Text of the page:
(436f) Heterogeneous Ice Nucleation Using Forward Flux Sampling

Authors: 
Glatz, B., Clemson University
Sarupria, S., Clemson University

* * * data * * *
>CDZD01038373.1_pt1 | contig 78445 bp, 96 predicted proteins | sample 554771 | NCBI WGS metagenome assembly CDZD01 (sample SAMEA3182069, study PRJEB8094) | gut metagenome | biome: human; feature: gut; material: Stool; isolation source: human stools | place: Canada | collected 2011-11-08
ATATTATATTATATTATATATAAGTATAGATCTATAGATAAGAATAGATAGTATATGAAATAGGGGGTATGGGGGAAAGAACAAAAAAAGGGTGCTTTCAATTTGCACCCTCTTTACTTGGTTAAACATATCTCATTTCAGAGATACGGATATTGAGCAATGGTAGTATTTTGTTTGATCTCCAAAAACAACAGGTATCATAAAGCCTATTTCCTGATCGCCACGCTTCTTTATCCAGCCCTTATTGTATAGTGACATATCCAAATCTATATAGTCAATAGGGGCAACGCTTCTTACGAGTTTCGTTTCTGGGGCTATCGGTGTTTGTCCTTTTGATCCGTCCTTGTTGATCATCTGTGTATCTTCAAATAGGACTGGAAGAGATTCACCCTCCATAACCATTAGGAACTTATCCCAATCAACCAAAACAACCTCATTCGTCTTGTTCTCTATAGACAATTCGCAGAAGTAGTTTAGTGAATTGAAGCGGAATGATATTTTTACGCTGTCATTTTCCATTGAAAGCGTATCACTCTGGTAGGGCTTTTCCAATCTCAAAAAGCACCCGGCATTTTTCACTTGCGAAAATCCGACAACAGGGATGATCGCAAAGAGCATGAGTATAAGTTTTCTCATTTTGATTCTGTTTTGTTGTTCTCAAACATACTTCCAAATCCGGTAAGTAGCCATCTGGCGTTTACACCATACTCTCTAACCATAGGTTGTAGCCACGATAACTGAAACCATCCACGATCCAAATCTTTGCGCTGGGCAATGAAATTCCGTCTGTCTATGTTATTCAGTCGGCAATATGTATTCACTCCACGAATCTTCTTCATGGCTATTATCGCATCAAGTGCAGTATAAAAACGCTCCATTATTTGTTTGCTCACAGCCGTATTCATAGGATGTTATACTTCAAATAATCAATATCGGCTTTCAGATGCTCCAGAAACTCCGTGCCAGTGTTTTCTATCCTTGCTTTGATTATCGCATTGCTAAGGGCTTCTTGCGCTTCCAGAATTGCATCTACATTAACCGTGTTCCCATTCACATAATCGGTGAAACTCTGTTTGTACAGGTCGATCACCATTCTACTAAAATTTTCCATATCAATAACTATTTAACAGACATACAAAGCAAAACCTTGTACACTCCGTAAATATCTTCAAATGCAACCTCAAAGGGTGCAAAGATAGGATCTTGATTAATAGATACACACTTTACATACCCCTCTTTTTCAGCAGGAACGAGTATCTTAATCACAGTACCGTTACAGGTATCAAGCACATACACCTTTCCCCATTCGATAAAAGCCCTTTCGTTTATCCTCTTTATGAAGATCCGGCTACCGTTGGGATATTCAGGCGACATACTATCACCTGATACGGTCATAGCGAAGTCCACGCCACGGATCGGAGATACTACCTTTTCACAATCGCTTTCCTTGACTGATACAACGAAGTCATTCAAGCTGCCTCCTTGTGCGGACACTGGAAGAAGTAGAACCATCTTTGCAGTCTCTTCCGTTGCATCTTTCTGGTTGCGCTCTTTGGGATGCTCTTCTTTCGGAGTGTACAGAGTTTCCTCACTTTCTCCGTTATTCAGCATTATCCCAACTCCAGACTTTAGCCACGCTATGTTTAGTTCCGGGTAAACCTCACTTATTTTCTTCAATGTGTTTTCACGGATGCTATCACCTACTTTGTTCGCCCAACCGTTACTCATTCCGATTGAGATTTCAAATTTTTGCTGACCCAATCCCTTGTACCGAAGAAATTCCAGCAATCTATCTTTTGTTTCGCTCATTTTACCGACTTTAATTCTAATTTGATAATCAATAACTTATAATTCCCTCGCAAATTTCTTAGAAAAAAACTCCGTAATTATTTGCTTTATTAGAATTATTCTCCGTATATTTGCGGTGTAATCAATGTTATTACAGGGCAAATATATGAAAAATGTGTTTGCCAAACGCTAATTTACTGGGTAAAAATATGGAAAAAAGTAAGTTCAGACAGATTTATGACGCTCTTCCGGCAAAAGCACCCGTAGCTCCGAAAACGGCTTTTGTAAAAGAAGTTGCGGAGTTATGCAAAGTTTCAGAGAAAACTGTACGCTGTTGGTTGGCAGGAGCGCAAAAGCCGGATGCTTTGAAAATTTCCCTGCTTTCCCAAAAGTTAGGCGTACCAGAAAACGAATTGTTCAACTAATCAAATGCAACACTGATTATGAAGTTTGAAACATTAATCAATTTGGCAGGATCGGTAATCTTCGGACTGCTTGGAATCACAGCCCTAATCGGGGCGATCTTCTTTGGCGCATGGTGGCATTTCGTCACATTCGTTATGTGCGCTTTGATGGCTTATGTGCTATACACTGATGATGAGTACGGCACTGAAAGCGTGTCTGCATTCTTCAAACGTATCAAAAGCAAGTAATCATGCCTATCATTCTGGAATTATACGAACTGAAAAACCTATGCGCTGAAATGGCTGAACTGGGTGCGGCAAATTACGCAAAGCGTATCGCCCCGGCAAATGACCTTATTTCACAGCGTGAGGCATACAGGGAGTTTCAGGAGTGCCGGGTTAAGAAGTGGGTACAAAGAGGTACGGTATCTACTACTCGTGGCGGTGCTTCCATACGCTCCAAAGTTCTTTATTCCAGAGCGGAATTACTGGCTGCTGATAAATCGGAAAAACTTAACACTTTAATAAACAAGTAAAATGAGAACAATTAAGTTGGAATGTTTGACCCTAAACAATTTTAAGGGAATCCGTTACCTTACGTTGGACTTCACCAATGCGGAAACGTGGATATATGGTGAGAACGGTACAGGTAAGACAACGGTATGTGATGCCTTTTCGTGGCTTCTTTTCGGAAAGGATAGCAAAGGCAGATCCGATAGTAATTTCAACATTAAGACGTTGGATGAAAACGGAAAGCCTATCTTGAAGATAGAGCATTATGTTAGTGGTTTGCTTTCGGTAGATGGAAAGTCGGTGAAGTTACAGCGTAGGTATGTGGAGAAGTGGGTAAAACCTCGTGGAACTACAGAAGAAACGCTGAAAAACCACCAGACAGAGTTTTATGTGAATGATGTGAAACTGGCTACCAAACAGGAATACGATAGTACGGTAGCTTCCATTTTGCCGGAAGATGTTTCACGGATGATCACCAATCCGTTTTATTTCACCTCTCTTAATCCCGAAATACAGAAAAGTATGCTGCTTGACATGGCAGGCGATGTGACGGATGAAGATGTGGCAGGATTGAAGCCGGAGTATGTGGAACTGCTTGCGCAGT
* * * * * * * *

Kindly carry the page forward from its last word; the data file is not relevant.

Rare events are difficult to study in simulations. Rare events are called such because the length and time scales needed to observe the event are significantly longer than the event itself. This means that the expectation time for many rare events exceeds current computational capabilities by many orders of magnitude. One such rare event is ice nucleation. Understanding the role played by solid surfaces in ice nucleation is a significant step toward designing surfaces that can control ice nucleation. Our goal is to explain the mechanisms through which surfaces affect ice nucleation and growth. The challenge in this is to generate statistically significant number of liquid-to-ice transition paths. In our group, we use Forward Flux Sampling (FFS) to address this challenge. However, the adoption of FFS to complex, more realistic, systems requires significant job and data management that can be difficult to do using standard computational scripting tools. We have developed a unique computational framework that combines state-of-the-art Big Data technology with FFS to enable large scale calculations. Using this platform we have studied ice nucleation on silver iodide (AgI) and a modified kaolinite surface. Both these surfaces are a good atmospheric ice nucleating agents and have the same lattice match to ice. Traditionally, lattice match has been used a governing parameter to determine the ice nucleating efficiency of surface. Our extensive calculations show that the rate of ice nucleation on AgI and the modified kaolinite surface is different. In addition, the mechanism of nucleation is also different. This clearly demonstrates that lattice spacing is not a sufficient measure of ice nucleating efficiency. We have also performed committor analysis to identify the reaction coordinates relevant to this transition. To the best of our knowledge, these studies are the first large scale FFS calculations of heterogeneous ice nucleation using all-atom water models.